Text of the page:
"There is, at least, one right that cannot be ceded or abandoned: the right to personality...They charged the great logician [Hobbes] with a contradiction in terms. If a man could give up his personality he would cease being a moral being. ... There is no pactum subjectionis, no act of submission by which man can give up the state of free agent and enslave himself. For by such an act of renunciation he would give up that very character which constitutes his nature and essence: he would lose his humanity." - Cassirer
Does that mean that the rights of the individual, such as life, liberty, and property cease to exist? It's an interesting consideration because under such a circumstance the "individual" ceases to exist and instead everyone is part of a greater consciousness. Perhaps that consciousness is given the rights and the pieces of the whole are considered just building blocks to that consciousness.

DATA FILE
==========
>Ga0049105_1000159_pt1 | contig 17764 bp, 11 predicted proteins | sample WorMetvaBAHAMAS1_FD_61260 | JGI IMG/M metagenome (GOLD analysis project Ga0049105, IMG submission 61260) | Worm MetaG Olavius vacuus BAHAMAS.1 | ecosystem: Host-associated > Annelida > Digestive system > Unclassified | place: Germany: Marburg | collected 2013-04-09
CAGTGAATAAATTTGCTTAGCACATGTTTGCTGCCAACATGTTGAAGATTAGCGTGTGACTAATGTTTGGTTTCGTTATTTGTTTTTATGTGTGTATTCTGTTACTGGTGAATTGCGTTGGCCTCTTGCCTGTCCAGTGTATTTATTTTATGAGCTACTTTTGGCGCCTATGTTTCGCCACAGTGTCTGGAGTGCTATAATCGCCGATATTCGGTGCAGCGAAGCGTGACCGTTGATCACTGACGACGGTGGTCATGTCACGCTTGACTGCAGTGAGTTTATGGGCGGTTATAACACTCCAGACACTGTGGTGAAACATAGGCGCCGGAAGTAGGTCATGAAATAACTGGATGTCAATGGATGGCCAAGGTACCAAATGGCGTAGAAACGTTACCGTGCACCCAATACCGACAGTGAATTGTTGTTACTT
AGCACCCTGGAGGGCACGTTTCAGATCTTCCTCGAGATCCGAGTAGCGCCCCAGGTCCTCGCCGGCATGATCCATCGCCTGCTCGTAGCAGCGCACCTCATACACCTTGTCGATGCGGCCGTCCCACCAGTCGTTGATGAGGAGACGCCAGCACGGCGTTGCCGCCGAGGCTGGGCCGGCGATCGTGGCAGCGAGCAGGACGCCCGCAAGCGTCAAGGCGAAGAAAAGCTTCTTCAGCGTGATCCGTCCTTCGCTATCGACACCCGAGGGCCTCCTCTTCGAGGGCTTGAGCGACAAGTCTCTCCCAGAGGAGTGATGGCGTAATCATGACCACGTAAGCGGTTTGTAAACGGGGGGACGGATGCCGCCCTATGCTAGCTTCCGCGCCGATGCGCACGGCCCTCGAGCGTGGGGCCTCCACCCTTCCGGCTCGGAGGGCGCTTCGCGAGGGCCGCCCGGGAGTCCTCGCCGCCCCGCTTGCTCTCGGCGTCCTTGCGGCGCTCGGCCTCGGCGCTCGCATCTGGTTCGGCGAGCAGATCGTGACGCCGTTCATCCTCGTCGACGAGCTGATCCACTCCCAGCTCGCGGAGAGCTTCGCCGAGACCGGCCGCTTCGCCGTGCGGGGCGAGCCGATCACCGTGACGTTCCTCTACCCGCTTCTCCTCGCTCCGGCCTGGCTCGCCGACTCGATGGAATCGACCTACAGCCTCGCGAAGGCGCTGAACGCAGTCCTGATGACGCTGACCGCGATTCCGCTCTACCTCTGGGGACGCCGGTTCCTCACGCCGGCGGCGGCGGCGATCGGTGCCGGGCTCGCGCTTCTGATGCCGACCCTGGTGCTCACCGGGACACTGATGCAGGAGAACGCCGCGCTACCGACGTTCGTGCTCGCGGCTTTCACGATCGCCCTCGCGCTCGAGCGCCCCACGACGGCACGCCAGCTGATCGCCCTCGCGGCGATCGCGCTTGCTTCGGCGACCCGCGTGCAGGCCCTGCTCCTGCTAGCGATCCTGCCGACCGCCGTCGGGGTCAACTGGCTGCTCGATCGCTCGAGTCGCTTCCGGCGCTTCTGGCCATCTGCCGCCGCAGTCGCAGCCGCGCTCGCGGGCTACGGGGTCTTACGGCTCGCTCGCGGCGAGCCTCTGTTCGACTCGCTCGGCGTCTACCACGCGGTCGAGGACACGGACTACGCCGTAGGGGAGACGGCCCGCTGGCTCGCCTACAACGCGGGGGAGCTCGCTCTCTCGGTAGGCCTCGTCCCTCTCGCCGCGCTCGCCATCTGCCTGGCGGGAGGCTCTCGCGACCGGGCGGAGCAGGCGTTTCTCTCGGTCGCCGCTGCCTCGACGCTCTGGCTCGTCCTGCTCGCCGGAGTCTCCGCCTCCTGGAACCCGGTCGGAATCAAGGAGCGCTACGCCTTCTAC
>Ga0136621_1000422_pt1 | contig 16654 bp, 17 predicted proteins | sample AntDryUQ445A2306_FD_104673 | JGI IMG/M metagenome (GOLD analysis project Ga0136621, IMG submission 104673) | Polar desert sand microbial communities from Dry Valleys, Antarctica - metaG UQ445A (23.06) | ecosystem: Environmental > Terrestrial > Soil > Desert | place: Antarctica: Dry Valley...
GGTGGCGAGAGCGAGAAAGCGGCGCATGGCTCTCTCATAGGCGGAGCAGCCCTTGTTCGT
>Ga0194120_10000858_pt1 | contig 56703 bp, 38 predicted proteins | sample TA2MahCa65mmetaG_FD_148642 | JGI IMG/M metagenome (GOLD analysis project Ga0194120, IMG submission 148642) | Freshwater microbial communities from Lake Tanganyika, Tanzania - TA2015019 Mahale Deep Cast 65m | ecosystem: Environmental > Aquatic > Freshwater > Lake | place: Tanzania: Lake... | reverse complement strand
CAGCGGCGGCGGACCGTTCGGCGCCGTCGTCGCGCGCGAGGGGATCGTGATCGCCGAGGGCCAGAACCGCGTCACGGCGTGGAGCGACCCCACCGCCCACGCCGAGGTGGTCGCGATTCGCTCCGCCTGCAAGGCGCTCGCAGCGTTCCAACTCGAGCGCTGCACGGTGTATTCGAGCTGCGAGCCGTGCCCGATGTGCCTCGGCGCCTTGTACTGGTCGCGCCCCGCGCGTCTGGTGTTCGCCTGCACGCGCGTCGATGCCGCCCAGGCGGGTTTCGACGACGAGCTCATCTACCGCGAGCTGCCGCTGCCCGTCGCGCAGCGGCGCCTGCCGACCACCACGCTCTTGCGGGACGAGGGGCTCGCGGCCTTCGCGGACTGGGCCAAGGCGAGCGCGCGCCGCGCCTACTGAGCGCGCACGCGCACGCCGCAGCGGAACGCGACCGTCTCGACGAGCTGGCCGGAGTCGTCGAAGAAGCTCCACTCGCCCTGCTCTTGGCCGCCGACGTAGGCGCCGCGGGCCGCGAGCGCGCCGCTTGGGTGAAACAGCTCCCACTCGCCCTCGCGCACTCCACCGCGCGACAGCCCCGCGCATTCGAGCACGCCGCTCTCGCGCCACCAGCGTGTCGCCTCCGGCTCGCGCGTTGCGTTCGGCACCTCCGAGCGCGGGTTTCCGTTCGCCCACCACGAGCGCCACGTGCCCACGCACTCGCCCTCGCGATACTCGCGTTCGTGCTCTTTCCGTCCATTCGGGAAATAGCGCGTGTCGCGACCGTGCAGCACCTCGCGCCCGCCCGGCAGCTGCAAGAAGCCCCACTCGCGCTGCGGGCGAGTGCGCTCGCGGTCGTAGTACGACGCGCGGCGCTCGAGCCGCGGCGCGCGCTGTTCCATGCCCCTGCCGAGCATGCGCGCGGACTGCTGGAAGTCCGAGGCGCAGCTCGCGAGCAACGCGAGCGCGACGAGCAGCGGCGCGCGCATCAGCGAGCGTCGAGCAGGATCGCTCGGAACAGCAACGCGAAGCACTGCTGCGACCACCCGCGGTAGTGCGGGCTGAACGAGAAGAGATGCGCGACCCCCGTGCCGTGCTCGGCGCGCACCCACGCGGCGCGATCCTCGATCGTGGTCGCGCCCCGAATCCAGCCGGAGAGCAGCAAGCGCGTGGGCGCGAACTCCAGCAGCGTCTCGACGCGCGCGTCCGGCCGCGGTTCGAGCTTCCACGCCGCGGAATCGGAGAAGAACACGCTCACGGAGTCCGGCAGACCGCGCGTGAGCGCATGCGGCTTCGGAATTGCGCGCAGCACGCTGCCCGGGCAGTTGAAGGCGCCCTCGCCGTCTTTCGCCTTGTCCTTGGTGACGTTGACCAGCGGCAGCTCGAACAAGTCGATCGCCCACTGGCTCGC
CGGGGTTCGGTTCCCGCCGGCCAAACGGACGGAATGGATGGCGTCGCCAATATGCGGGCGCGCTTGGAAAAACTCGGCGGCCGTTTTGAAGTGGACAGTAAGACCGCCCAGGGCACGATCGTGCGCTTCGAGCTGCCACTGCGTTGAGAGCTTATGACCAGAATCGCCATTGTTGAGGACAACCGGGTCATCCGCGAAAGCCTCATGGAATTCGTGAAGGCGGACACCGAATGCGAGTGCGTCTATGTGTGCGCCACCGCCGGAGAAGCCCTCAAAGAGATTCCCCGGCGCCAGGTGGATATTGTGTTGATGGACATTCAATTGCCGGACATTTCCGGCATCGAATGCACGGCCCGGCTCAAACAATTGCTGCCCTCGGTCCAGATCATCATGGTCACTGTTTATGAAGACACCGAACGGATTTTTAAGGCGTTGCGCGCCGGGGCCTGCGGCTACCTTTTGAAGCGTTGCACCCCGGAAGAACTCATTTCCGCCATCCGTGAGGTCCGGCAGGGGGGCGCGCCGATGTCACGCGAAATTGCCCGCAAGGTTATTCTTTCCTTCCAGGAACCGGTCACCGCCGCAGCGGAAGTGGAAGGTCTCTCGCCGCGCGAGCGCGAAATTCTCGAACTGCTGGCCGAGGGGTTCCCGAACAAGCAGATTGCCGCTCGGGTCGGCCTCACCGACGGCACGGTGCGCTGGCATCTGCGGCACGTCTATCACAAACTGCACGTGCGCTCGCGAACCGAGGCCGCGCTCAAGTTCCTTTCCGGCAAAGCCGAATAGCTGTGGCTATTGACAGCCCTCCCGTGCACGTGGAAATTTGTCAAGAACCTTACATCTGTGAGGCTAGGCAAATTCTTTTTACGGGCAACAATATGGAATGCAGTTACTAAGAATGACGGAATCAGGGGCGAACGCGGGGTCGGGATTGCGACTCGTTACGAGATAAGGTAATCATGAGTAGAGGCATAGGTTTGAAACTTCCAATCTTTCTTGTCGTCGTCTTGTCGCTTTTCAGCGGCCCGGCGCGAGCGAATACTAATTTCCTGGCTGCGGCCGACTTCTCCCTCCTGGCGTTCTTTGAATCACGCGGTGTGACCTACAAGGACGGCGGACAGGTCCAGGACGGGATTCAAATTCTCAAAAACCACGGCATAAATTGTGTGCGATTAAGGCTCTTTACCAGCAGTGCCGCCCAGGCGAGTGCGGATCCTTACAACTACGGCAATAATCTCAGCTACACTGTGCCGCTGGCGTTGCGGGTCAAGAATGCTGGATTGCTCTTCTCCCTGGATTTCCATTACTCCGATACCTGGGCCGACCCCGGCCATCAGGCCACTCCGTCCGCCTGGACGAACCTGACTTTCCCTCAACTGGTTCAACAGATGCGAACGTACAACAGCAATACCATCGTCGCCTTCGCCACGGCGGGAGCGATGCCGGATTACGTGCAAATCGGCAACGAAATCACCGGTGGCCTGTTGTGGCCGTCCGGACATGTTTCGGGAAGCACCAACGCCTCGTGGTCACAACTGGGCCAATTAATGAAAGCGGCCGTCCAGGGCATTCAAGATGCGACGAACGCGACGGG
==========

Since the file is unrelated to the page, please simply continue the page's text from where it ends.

"The right to what is in essence inalienable is imprescriptible, since the act whereby I take possession of my personality, of my substantive essence, and make myself a responsible being, capable of possessing rights and with a moral and religious life, takes away from these characteristics of mine just that externality which alone made them capable of passing into the possession of someone else. When I have thus annulled their externality, I cannot lose them through lapse of time or from any other reason drawn from my prior consent or willingness to alienate them." - Hegel
If you're really serious about wanting to learn more about natural rights and the philosophy behind them, I'd suggest picking up some works by Hobbes, Locke, or Paine.